Run To Paradise

Choirboys are from Australia. This is from their 1987 album “Big Bad Noise”. The song is a classic in Australia, however in other parts of the world it’s unknown or it doesn’t exist. But it should. The song more or less sums up life for a lot of people. It has the partner you liked and how they sort of liked you, the friend who has an addiction problem, the parent who is losing control of their child as they get older and the other friend who drifts away as they get older.

And Paradise can be a city, a town or a place in time in the past that was just perfect, before the big bad world got in the way.

Baby, you were always gonna be the one
You only ever did it just for fun
But you run to paradise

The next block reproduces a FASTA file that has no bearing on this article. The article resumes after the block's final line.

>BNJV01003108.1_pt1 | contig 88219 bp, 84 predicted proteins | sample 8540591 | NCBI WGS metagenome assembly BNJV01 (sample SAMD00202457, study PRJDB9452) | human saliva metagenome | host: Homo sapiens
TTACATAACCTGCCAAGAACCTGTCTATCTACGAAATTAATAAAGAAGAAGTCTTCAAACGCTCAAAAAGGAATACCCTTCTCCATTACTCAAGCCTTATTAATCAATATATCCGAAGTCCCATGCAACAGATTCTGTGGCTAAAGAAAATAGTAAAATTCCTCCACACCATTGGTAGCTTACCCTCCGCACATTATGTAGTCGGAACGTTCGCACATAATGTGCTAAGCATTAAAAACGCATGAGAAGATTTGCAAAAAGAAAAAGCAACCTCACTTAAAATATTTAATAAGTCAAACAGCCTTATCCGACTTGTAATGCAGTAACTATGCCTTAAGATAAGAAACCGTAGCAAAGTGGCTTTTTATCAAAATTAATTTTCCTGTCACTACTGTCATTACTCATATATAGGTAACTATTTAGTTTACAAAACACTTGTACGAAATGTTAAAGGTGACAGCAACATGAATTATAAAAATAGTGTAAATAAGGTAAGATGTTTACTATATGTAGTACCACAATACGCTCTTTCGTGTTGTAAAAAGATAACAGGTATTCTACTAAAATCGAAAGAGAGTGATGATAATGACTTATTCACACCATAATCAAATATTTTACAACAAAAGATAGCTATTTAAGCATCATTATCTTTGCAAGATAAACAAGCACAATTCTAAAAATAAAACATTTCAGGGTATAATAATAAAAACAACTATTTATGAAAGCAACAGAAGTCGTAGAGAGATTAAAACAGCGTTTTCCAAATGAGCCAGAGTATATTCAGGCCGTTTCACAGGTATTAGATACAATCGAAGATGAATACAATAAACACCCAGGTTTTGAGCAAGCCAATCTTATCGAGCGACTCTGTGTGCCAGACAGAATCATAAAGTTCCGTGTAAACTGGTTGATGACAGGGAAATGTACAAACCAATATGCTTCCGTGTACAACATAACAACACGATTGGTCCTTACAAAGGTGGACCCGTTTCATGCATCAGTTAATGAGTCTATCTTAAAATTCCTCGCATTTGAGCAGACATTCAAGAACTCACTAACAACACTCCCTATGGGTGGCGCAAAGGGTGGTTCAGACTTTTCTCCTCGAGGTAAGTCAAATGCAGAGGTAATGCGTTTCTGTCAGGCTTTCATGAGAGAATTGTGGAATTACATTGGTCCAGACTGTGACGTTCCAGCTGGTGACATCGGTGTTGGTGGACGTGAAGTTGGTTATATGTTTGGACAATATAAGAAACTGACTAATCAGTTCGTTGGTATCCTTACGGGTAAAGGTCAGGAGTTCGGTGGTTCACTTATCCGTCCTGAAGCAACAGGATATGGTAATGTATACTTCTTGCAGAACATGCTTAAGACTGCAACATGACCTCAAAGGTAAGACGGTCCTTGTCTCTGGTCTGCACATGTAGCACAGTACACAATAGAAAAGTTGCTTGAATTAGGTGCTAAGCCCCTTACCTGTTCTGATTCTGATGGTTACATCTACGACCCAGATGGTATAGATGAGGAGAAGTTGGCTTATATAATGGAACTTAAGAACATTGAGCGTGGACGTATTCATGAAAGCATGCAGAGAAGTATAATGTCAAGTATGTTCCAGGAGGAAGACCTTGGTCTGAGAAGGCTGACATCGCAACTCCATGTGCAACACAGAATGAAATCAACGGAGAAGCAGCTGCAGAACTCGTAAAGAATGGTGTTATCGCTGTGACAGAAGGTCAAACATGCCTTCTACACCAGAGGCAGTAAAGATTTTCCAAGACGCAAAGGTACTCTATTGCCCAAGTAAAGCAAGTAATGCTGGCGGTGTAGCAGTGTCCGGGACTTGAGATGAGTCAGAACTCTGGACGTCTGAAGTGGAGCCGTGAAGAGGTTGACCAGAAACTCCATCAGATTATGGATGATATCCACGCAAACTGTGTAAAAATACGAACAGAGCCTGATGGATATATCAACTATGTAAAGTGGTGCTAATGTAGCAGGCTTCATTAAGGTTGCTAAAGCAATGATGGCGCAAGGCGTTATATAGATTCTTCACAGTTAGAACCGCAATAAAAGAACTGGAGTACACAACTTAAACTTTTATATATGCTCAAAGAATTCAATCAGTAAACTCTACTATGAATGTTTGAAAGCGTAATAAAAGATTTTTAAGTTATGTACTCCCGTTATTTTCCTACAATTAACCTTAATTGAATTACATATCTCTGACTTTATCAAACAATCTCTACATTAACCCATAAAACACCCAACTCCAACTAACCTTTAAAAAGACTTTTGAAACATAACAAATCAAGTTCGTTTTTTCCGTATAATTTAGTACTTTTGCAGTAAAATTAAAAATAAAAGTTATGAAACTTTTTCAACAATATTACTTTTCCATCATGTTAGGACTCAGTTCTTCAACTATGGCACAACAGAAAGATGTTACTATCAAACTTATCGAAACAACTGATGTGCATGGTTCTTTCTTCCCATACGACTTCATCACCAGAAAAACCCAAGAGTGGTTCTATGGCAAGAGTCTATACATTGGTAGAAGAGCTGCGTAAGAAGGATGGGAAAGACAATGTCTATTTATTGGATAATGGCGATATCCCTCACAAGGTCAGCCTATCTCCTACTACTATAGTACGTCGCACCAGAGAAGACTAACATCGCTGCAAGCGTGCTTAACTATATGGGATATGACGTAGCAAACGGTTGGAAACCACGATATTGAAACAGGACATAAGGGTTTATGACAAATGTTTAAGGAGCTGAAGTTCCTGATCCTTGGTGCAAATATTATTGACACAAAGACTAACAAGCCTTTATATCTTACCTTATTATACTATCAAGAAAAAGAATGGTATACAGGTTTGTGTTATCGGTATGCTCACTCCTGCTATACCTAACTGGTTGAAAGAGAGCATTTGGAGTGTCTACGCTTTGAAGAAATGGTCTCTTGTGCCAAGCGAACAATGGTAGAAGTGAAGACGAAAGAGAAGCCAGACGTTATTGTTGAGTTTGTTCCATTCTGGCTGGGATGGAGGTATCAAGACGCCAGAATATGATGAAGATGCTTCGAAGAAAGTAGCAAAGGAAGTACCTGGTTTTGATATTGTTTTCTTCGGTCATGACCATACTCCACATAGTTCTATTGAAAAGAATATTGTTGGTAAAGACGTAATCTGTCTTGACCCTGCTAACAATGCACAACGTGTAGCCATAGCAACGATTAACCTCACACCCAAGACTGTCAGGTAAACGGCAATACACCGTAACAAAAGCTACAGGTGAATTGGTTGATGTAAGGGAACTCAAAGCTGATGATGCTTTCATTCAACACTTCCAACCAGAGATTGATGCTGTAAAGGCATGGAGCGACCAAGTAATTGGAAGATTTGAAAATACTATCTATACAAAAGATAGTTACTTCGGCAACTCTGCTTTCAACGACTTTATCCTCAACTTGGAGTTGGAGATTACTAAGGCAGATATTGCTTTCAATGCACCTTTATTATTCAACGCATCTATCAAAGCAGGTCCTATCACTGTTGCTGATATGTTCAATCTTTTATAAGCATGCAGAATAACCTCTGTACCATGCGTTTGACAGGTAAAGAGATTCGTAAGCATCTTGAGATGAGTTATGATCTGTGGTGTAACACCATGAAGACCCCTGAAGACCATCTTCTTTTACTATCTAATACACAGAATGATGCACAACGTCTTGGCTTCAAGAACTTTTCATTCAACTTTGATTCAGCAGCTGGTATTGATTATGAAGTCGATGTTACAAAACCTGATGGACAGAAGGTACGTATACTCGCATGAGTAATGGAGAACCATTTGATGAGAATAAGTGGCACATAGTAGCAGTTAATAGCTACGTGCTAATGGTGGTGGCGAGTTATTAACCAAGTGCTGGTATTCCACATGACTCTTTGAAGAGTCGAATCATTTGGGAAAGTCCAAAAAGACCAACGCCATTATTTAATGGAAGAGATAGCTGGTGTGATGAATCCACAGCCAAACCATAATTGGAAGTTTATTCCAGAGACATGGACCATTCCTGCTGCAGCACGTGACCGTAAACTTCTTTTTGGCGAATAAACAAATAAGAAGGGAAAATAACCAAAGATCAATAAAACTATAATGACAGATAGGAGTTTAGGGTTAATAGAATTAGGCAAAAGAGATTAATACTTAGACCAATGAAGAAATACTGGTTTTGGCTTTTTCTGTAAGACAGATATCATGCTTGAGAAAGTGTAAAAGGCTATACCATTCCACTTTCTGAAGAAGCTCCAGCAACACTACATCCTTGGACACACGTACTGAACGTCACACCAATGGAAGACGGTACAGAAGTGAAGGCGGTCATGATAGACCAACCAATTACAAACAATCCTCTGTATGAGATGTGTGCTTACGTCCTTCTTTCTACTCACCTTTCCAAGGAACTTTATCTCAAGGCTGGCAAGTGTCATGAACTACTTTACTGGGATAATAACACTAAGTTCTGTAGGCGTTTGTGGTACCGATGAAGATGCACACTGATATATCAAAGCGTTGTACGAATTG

The immortal opening lines of the song. The chord progression is similar to “Crazy Train” moving from the A to the E to the D.

Jenny, I’ll meet you at the grocery store
You don’t need a friend when you can score
You run to paradise

About the friend who isn’t a friend when they are high.

Jesus say’s it’s gonna be all right
He’s gonna pat my back so I can walk in the light
But it’s not alright sometimes.

The Morning After
Closer To My Heart
Looking For Love

“The Morning After” is from the 3x U.S platinum “Out Of The Cellar” released in 1984. “Closer To My Heart” is from the 2x U.S platinum “Invasion Of Your Privacy” album released in 1985 and “Looking For Love” is from the 1x U.S platinum “Dancing Undercover”.

Let’s start off with “The Morning After”.

How good is that intro riff?

The song is credited to Crosby, DeMartini and Pearcy so I have no idea who wrote the intro riff but as a betting man and after reading Pearcy’s biography, I’ll put money on Crosby as Pearcy described him as the Ratt and Roller Riff Meister.